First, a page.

In the October 2002 issue of Circle Track magazine, we took you inside the shop of Maurice Petty & Associates (MP&A) to show you the development of Dodge's new NASCAR Late Model Stock engine ("Dodge Takes on Saturday Night"). At the time, most of the development was complete-so we could show you major components and even a dyno sheet-but the engine had yet to find a home in a real-life race car.

Since that time, Late Model veteran Stephen Grimes has successfully campaigned the car four times at Caraway Speedway in Asheboro, North Carolina, winning once. Grimes says that once they got everything on the car sorted out (both the chassis and engine were brand-new), he was so happy with it he decided to park the car and save it for the big money races at the end of the season. To find out if the promise of the Dodge engine package on the dyno matched up with its performance on the track, we met up with Grimes and the Pettys at a test session for Martinsville (Virginia) Speedway's $15,000-to-win Late Model race, the Taco Bell 300.

Mopar in Chevy-land "When you come to NASCAR Late Model Stock racing, it's all Chevrolets," says engine builder Mark Petty. "We are here at Martinsville testing against the best of the best, and there's maybe half-a-dozen Fords, three Dodges, and the rest are all Chevrolets (A record 107 cars were on hand at Martinsville for the test and 150 showed up on race weekend.). So, what it comes down to is everybody is chasing the Chevrolets.

"I'm real happy with this motor," he continues. "We are not dominating the Chevrolets, but our times are right up there with them. They've been doing this for years and years, so for us to be competitive right off the bat makes me very happy with the development of the engine. We haven't noticed any design flaws or problems with durability. The only problems we've had so far have basically been of our own creation.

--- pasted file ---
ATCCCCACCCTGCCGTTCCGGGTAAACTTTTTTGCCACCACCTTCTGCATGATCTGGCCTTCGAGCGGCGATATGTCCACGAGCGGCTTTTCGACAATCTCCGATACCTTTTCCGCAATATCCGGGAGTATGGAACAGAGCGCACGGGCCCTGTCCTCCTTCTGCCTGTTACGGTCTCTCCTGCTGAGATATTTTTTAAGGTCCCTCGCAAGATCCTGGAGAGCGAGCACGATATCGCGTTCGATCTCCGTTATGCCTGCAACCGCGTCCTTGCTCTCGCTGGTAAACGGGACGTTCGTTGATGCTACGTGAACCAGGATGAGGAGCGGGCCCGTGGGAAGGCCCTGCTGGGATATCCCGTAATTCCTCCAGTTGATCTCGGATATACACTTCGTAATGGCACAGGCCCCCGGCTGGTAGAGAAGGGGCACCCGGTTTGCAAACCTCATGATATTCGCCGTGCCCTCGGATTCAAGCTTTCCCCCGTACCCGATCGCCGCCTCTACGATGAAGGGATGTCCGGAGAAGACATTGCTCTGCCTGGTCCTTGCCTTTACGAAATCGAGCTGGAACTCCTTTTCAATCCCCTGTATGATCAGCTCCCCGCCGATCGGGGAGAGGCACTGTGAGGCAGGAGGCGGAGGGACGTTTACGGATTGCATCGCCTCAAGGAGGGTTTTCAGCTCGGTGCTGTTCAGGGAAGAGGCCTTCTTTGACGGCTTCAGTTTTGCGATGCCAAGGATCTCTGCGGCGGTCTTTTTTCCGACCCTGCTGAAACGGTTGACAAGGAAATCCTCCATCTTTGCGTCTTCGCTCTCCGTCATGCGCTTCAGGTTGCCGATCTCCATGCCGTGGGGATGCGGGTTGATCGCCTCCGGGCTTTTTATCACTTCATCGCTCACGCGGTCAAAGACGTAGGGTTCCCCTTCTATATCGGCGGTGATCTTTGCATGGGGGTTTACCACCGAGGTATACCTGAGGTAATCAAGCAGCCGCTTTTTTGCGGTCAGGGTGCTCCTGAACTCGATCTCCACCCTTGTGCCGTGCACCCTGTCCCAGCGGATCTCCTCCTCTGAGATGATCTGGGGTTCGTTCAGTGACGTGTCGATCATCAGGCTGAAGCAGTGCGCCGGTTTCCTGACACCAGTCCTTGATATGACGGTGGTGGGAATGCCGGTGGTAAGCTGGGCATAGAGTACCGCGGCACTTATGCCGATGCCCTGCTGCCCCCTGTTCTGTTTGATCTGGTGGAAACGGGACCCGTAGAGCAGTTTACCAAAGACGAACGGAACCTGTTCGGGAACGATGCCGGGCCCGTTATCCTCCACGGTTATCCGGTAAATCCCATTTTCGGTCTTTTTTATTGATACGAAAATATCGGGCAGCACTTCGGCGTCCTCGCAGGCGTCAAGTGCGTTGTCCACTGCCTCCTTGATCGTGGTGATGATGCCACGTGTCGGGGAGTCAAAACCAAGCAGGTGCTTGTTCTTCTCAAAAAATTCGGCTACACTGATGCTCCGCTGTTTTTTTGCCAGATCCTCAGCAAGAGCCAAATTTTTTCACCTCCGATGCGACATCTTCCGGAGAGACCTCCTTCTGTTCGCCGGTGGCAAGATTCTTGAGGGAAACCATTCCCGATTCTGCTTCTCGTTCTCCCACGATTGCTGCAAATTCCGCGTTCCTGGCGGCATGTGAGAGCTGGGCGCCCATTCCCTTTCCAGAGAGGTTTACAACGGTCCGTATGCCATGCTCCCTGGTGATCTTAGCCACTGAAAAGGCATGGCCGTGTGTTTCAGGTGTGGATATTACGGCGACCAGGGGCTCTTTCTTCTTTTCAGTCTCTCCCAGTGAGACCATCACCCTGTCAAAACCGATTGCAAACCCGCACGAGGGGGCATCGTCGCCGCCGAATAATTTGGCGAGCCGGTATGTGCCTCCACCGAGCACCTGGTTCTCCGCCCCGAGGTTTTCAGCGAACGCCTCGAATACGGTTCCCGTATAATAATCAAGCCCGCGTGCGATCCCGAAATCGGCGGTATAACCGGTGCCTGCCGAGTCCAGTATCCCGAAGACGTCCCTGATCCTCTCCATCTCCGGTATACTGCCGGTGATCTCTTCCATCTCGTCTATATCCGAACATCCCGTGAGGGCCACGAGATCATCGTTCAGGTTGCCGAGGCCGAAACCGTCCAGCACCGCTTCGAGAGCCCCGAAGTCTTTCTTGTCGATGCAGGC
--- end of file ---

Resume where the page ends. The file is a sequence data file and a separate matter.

"We started off with the car at Caraway and missed it just a little bit the first night out," continues Petty. "We weren't expecting this thing to be as good as it is on the bottom end, so we had it cammed up way too much for bottom-end torque and it wouldn't run all the way down the straightaways. Once we got that straightened out, with a little more lobe separation it got to where it would run the length of the straightaway pretty good. It still gets up off the corners good, but now it won't give up going into the chute."

Clad in new Intrepid sheetmetal from ARP, Grimes' Late Model does have a close resemblance to its Winston Cup brethren. Its look is sleek and racey. Solid white with Petty-blue decals, it's definitely easy to pick out of the crowd.

Chassis Mods & Easy Switchover
A new chassis from Autocraft, also located in Asheboro, North Carolina, was specially built to suit the new powerplant. Because of the increased weight of the Dodge block, NASCAR allows a greater setback for the engine. Where Chevrolets are required to have the right-front spark plug in line with the right-front upper ball joint, for Dodge it's the front of the head. It's worth a couple of inches of extra setback. Because MP&A uses a motor plate, engine mounting is straightforward, but the extra setback and extra-wide Dodge heads required Autocraft to make some chassis changes. The support tubes running from the center of the car at the firewall to the upper framerails had to be moved back to make it easier to get the engine in and out of the car. Also, the firewall was moved back a full inch. Otherwise, everything else is the same as Autocraft's standard Chevy chassis.